Columbus, Ohio’s fo/mo/deep calls themselves an “Eclectic Groove Oriented – Funky Jazz Collective,” and it’s truth in advertising. Comprised of Ron “FatKat” Holmes (electric bass), Kevin Jones (keys), André Scott (drums), Keith Newton (saxes, flute) and Kenneth “Pounce” Pouncey (percussion), fo/mo/deep hits a sweet spot where the funk is not too hard or too smooth, it works for whatever kind of groove listening mood you’re in. That comes from a genuine fealty to their 70s forbears such as the Crusaders, Grover Washington, George Benson, Lonnie Liston Smith and The Headhunters.
Holmes leads the band without having to play “lead bass” all the time. His lines are so fat, fluid and dead-on, they stand at the center of everything else swirling around each tune. Newton, who’s expressive sax style approximate David Sanborn’s shares most of the lead duties with Jones, who sticks with the vintage sounds of organ, electric piano and piano.
Members of the band, mostly Holmes, write most of their own material for this album, and each song deliver the grooves in an urbane, tight fashion, and mixes up the tempos to keep it interesting. There’s the menacing bass riff that powers “Jawjacka’,” the syncopated funk of “Mama Said’ Mama Said’” and even a beguiling midtempo ballad with “The Wanting” that’s so lyrical it practically begs for lyrics.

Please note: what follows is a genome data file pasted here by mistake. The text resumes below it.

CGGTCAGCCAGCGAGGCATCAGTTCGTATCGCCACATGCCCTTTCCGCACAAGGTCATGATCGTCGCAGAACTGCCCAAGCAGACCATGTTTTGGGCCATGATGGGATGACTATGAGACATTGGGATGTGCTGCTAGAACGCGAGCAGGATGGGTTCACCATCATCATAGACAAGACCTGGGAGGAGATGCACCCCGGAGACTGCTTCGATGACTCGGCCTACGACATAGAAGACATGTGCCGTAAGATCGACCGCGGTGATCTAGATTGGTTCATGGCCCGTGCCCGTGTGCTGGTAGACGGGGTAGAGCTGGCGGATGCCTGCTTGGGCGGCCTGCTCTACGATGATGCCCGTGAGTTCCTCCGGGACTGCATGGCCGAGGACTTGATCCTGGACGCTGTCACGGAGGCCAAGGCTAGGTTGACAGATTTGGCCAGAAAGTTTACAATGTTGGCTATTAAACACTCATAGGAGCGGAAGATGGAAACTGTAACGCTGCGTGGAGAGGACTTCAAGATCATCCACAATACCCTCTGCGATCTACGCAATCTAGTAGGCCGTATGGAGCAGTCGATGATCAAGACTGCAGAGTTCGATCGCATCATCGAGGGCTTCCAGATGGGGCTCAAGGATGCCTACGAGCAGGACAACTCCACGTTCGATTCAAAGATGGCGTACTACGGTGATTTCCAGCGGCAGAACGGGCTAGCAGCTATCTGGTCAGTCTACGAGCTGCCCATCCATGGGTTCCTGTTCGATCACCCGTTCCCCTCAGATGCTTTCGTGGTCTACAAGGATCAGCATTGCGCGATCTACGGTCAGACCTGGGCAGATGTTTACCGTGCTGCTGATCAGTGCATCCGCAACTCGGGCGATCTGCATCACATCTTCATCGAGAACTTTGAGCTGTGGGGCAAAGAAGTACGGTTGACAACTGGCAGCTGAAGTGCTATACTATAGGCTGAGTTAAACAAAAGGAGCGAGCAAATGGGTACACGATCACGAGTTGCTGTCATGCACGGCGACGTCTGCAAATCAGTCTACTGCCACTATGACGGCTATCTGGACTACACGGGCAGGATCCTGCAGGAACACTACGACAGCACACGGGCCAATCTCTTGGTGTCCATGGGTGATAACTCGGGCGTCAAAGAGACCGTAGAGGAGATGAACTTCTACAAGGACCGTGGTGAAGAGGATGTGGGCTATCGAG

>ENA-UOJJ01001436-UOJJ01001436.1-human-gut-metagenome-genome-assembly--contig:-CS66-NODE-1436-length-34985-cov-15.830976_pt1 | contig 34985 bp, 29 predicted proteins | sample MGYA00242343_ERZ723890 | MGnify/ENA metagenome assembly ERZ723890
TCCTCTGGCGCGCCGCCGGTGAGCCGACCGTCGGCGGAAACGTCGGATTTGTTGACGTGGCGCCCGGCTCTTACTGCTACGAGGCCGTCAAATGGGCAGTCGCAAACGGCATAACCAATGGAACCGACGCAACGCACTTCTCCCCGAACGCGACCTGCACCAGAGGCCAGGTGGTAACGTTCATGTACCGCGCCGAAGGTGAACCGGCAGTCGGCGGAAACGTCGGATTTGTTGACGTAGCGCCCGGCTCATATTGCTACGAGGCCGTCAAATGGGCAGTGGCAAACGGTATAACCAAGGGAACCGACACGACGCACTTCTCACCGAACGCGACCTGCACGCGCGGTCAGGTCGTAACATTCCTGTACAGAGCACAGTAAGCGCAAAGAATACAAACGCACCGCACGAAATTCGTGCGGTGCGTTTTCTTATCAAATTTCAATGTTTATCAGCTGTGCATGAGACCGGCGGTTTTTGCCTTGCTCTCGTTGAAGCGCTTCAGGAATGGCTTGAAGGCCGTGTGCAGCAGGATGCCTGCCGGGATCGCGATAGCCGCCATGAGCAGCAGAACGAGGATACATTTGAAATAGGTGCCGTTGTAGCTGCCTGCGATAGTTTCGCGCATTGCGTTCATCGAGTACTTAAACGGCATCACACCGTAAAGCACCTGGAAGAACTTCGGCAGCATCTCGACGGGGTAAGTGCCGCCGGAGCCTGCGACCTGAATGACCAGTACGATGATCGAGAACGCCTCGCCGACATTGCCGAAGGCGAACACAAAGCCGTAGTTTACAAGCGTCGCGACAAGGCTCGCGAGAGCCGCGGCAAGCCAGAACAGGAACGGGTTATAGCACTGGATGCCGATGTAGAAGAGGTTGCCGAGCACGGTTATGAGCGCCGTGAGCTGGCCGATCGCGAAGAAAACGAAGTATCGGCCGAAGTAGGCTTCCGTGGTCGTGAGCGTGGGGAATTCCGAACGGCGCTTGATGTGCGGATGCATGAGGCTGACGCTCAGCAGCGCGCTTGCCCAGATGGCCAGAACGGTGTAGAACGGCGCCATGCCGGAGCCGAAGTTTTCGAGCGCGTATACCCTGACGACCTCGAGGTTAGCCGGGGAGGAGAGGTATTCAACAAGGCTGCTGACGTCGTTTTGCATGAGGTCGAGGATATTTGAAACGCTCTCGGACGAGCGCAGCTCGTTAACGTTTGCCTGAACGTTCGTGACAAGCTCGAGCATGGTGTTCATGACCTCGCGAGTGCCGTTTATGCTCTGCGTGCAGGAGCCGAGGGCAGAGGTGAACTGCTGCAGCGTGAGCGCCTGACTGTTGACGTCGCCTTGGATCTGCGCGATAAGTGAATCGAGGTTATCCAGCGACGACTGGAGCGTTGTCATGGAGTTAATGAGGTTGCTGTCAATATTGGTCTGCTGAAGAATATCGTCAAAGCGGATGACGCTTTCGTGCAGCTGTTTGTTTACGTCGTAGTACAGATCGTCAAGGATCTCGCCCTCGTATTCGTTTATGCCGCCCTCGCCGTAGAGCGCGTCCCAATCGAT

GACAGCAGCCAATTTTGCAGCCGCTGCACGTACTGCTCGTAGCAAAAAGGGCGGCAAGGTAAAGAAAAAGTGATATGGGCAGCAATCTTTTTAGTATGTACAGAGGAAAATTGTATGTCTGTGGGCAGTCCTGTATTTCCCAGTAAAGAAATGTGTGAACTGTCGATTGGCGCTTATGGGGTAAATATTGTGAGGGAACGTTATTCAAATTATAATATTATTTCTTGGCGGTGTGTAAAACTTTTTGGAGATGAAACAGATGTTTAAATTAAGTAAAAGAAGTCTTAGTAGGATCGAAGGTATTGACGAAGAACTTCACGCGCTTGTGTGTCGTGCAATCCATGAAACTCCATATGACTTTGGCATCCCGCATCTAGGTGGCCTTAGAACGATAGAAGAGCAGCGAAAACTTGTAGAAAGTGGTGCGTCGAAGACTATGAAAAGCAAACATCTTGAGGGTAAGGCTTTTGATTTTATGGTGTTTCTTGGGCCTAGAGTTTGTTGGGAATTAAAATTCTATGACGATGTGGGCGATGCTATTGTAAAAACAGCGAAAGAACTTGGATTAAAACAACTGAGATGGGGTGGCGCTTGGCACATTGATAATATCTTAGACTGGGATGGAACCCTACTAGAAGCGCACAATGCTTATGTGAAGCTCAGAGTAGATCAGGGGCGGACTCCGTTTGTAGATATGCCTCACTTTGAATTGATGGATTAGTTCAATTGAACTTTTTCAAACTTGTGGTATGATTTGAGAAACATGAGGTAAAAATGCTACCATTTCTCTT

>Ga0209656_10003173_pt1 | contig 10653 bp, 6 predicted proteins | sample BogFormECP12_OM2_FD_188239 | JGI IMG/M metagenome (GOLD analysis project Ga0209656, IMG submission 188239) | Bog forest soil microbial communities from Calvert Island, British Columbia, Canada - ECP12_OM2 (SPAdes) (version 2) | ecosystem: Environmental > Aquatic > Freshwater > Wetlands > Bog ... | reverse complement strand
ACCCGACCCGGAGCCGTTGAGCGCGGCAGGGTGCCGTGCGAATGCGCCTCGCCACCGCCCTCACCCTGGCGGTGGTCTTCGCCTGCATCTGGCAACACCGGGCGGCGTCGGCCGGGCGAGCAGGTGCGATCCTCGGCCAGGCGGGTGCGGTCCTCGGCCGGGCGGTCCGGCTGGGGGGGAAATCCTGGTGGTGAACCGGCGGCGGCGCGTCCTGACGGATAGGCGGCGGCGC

While the originals faithfully conjure up the spirit of old school funk jazz, it’s their covers of jazz classics that respect the transcendental melodies. The purists who might scoff at the thought of applying a modern groove to these songs would miss the point: these guys don’t mess the basic harmonics of the songs and give listeners an attractive bridge to cross over where the rich catalogs of Freddie Hubbard, Bobby Hutcherson, John Coltrane and other jazz great await. Coltrane’s “Naima,” in fact, is given the same, spare sax/piano arrangement of the original, but still fits in with the program of the rest of the album, because it’s such a soulful tune. They also plucked a forgotten Hutcherson gem “Montara,” removed the Latin beat from underneath it and slid in this crisp, pulsating rhythm in its place.
fo/mo/deep branches out from funk-jazz in another way, by presenting music that were offshoots from funk and jazz, like afrobeat and reggae. The former gets represented on the original “A Beautiful Bang” and again on Fela Kuti’s “Gentleman,” where scathing commentary on the Westernization of Africans in their homeland is inspired by the original. Hubbard’s “Red Clay” (video of live performance above) gets a stellar reggae treatment, with Newton’s sax jammin’ non-stop from the chorus to the long bridge, followed by Jones’ intense organ ruminations. “Da Ba Di Do (Sonrisa De Zoe)” is a joyful, riff-based Brazilian funk excursion, led off by Holmes’ fanciful, avant-garde bass bit. All of these stylistic jaunts serve to remind that funk and jazz’s influenced have stretched far and deep beyond America.
fo/mo/deep also serves to remind us that, yes, there are still a few bands out there making that soul-soothing, butt-swaying, feel-good blend of jazz and funk. And at least one of them, out of the middle of Ohio, is doing it about as well as it can be done.
A Beautiful Bang went on sale last June 1, by RHMedia, LLC. Visit fo/mo/deep’s website for more info.